Farmers in general seem to have learnt how to spray judiciously, says John Moodie, one of the country’s biggest beekeepers. “But macadamia farmers are still a bunch of cowboys when it comes to pesticides,” says Moodie, who also runs beekeeping courses on his farm Honeywood in the Grootvadersbos foothills.

Another problem for bees, he says, is the indiscriminate spraying by unenlightened farmers in places like the Langkloof, a major deciduous fruit growing region between Oudtshoorn and Port Elizabeth, where Moodie places hives every year. “They will spray for fruit flies at the same time the orchards come into blossom without connecting the dots.”

Which is not to say all beekeepers are among the most ardent of conservationists. For many of them, bees are like sheep, or chickens, or nuts – just collections of organisms that are a means (making honey or pollinating food crops) to an end (making money).

Take KwaZulu-Natal Midlands honey farmer Roland Kennard who, when caught in the act of selling honey diluted with sugar water, told Carte Blanche investigative reporters in July 2018 he liked to stretch “the boundaries of creativity”. He was one of five farmers in that area who were linked to honey fraud.

Unlike most other countries with significant bee businesses, the honey market in South Africa is substantially larger than the pollinating one. Some 3 000 tonnes of honey is consumed here each year, generating around R3 billion. That gives lots of wiggle space for creativity.

It is thought that as much as 75 per cent of stuff sold as honey worldwide is concocted sugar water, most of it coming out of China. The amount reaching South Africa annually is thought to be about 2 000 tonnes (two-thirds of the national consumption). Counterfeit honey often has pollen added to give it a deceptive chemical masking.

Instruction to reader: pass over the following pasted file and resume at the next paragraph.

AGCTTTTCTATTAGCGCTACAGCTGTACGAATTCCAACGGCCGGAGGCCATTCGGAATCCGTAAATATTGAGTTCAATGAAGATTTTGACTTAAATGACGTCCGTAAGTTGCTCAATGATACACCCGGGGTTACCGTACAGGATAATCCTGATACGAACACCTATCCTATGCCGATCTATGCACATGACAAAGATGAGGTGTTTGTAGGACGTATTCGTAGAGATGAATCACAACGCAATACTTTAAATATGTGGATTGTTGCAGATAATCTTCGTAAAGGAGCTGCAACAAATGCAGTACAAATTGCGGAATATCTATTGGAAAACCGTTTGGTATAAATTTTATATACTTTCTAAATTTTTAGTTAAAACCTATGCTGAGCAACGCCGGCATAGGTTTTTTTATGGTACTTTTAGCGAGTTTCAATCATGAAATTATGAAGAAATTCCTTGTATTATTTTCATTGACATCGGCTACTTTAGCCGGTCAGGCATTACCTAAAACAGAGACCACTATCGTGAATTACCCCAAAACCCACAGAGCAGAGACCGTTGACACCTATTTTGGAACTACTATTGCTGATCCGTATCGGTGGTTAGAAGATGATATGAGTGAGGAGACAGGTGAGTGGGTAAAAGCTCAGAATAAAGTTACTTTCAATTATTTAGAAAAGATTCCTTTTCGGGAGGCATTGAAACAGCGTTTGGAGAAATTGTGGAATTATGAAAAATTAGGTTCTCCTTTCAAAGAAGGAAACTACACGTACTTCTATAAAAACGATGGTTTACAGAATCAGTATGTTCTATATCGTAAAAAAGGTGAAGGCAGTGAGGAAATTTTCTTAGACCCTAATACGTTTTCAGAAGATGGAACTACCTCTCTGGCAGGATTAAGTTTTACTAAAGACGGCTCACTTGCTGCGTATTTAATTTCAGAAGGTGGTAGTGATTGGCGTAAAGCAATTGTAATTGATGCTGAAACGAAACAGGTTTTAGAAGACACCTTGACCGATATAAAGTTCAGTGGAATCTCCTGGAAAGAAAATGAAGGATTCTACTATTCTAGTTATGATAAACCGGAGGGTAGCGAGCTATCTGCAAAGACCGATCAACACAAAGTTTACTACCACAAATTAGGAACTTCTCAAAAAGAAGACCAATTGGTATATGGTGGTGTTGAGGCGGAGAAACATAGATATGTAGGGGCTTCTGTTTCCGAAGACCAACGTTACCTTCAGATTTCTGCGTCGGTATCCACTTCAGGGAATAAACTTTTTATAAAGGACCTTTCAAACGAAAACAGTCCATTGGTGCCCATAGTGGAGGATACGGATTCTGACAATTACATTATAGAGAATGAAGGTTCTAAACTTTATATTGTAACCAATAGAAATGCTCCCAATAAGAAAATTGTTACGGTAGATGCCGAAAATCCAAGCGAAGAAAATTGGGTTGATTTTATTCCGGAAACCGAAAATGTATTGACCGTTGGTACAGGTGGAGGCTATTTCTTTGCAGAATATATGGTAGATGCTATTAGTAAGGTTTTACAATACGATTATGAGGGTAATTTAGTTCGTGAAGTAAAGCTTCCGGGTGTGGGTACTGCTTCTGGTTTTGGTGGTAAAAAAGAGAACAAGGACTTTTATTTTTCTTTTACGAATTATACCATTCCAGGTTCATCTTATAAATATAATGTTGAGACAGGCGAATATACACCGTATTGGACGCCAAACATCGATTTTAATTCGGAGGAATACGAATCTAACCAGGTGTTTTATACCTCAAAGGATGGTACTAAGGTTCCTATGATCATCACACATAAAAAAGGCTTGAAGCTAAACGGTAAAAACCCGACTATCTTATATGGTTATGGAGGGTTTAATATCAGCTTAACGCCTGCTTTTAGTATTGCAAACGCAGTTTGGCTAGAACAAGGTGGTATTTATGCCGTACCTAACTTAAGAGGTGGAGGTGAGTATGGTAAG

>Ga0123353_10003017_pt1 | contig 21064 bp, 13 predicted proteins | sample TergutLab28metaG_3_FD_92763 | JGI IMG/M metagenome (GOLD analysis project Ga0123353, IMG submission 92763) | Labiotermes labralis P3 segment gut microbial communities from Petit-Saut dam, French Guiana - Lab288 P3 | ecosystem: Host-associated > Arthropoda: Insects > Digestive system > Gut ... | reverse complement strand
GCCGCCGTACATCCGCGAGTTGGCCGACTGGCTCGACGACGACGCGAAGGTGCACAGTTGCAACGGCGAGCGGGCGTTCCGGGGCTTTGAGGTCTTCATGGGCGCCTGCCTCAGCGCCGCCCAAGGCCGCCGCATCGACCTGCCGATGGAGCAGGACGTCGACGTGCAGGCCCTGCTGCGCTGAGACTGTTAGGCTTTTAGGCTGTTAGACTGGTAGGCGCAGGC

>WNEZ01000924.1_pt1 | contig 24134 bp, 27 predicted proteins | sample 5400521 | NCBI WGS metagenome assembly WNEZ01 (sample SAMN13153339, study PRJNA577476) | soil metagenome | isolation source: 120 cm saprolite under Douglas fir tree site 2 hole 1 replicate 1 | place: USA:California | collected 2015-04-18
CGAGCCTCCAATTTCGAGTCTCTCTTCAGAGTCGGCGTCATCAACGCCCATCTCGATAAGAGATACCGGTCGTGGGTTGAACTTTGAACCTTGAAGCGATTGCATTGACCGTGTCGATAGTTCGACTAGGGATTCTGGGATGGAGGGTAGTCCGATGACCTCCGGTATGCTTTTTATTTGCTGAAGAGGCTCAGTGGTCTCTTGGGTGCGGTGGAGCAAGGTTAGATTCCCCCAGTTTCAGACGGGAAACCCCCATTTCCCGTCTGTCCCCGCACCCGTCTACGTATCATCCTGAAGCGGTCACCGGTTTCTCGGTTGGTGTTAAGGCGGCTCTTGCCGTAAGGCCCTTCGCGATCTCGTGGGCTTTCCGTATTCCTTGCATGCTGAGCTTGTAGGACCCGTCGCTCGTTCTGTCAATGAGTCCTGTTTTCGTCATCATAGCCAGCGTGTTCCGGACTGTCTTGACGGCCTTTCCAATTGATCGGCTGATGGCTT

(Check the label: if it mentions China, but also India or Zambia – caravanserai on the fake honey road – you can be sure it’s wholly or partially fake.)





Good Farmers and Bad Farmers

Large-scale ploughing – the beginning of the road to ruination of the land. A few good years followed by a cascading story of agricultural woes.

Excerpt from Chapter 10, Big Pharma, Dirty Lies, Busy Bees and Eco Activists (Jacana)

IT IS A SELF-EVIDENT TRUTH that we should never speak ill of a farmer while there is food on our tables. And yet, driving past many dairy farms you’d want to stop your car, jump over the farm fence, knock on the farmer’s door and pie them with a freshly laid cow pat, bellowing: “You should be ashamed of yourself; no self-respecting person, farmer or no, should ever treat animals like that!”

Recently on a dairy farm near Swellendam I saw a field where cows were staggering, udders the size of Pilates balls forcing their legs out as if they had some grotesque deformity. This is one farmer of whom I would not hesitate to speak ill.

Some distinguished people such as Jared Diamond have said farming is the very worst thing humans have ever invented, given the effects it has had on nature over the past 10 millennia, and then on ourselves over the past 10 decades. Diamond says agriculture is a disaster from which we have never recovered.

Agriculture began around 10 000 years ago. Ironically, while the human want for meat, milk and so on should ensure the well-being of the animals from which they are sourced, pretty much universally the complete opposite has become the reality. Sentient writer Yuval Noah Harari (Sapiens, Homo Deus) reckons the way farm animals die is one thing, but how they are forced to live is even worse. He says domesticated farm animals have paid the price in suffering for the astonishing triumph of human agriculture.